Princesses & other heroes


It is the night before my dad’s birthday and I am unreasonably sad that Carrie Fisher has died. Unreasonably because I never met or knew her, but I’ve realised that though I understand the loss of musical icons, I feel the loss of actors whose roles made my world larger and brighter – an important thing for a skinny, bookish girl growing up in a conservative Vrystaat town in the 80’s. Carrie Fisher was my first feminist icon. She was a sci-fi princess with a light-sabre who could wield words and wit and deftly put everyone in their place: “You call this a rescue?”. If she was possible almost anything was.

But as I sit on the stoep in Pringle Bay on a breathless evening and ponder into my wine that sadness and so many other kinds floating about my awareness my dad comes out for a smoke and to listen.

He nods and taps his cigarette, “Well, tomorrow I turn 67,” he says, “that is older than my dad ever was, and older than my [older] brother got.” He glances at me, “It’s a part of life too, you know.” He smiles and takes another drag and goes on to say how happy he is in this place and how he misses my far-off baby brother (who lives in London-town). Then he dabs the cigarette out, spins its remains into the circular silver ash-tray that was bought to withstand Pringle’s infamous wind, and ambles back indoors to carry on watching (or napping through) his favourite TV shows. He, too, in his own way has been a feminist hero in my world – he was my fierce and loyal defender, he celebrated every report-card, suffered through every ballet concert, and had the strength to leave me, in floods of tears, at Rhodes university seven hours away from home to study and find my way.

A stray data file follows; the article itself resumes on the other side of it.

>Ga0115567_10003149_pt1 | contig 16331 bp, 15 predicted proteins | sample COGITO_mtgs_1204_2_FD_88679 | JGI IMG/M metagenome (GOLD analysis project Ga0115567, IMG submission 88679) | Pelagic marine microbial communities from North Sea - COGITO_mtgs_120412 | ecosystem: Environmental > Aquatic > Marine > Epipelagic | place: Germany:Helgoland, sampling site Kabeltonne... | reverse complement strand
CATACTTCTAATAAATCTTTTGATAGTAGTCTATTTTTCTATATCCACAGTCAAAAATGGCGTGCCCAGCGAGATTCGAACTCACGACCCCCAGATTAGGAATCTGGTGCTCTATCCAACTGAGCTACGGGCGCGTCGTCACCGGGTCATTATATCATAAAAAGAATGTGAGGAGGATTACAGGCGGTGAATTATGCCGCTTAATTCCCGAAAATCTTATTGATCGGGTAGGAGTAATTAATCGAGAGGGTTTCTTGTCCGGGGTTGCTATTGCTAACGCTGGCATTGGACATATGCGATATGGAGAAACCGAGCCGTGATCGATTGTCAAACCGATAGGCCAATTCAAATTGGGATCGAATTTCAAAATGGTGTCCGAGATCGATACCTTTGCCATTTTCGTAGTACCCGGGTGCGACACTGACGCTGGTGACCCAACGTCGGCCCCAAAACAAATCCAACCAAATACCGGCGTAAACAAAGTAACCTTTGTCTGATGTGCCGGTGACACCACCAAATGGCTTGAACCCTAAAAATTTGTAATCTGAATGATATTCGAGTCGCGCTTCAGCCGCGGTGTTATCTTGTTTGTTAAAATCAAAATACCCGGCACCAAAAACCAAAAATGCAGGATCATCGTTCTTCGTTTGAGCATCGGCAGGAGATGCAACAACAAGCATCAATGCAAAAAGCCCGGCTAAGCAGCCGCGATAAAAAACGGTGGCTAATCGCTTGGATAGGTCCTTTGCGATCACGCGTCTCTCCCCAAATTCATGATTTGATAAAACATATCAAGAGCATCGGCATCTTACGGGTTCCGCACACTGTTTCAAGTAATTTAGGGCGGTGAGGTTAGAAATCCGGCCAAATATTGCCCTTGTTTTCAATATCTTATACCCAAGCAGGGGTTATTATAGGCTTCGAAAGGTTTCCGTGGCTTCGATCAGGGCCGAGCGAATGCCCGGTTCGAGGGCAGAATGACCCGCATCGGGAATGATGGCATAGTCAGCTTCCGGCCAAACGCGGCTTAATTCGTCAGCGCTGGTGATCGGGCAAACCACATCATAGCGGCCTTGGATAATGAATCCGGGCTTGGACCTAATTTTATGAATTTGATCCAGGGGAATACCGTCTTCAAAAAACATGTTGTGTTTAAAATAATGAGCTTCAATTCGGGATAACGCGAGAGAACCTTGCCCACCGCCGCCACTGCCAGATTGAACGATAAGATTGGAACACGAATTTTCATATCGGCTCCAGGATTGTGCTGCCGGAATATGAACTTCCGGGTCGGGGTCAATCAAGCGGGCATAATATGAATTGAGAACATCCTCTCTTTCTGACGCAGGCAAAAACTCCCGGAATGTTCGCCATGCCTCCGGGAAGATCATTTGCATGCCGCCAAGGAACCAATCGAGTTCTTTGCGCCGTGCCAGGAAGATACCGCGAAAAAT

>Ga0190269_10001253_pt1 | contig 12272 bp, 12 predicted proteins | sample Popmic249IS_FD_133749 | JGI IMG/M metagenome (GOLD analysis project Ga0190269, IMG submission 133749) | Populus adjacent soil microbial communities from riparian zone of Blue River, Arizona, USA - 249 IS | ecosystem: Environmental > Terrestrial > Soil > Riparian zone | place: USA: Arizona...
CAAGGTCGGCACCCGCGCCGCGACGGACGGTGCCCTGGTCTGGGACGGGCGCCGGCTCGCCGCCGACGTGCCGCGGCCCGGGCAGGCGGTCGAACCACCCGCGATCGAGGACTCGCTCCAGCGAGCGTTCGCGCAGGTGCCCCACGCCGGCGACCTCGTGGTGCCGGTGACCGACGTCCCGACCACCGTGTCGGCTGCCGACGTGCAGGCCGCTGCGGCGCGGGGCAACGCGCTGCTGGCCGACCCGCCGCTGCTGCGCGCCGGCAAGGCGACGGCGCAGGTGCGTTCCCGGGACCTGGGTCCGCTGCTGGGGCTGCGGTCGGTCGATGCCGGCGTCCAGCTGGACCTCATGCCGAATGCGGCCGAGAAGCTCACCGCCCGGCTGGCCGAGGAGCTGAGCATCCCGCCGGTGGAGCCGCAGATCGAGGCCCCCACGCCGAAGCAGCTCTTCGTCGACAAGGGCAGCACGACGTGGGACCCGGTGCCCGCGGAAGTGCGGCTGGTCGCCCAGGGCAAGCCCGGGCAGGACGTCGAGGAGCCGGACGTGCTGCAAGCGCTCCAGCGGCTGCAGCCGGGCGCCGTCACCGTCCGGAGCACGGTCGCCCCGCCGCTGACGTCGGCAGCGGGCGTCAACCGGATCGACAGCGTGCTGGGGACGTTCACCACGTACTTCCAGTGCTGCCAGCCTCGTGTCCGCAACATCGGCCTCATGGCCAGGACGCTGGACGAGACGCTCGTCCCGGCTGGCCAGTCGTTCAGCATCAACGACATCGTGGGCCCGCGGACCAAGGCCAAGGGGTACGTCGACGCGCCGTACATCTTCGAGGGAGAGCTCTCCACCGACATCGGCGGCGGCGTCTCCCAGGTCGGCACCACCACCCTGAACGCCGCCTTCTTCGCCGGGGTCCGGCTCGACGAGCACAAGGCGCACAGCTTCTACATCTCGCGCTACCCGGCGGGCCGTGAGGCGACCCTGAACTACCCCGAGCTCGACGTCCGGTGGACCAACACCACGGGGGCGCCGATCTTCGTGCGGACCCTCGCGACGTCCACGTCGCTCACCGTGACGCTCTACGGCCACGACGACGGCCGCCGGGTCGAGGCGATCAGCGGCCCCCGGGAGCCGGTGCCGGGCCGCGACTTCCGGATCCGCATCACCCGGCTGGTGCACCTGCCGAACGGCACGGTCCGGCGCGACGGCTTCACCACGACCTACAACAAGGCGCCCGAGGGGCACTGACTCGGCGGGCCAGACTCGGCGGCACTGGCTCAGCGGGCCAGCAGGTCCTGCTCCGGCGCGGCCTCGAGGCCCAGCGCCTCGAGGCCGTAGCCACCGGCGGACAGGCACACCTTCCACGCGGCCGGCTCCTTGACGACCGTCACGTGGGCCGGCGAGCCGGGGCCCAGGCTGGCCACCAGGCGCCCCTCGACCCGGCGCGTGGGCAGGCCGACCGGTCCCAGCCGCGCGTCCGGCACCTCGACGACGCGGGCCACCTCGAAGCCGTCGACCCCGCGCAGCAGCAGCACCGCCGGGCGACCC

And I am now also unreaonably happy that he is so happy here, after all the hard and dark things his life brought him. In Afrikaans we have a saying: “ek gun hom dit”, which I can’t find an adequate translation for in my head. It’s more than being happy for him, and it doesn’t carry the implicit permission of “I allow him that”, it’s much more than that.

In the midst of so much loss of so many kinds it is a tiny glow of joy in the hope that sometimes, in some small corners of the world, things go right for some of the people we love.

And somehow tonight that is enough.


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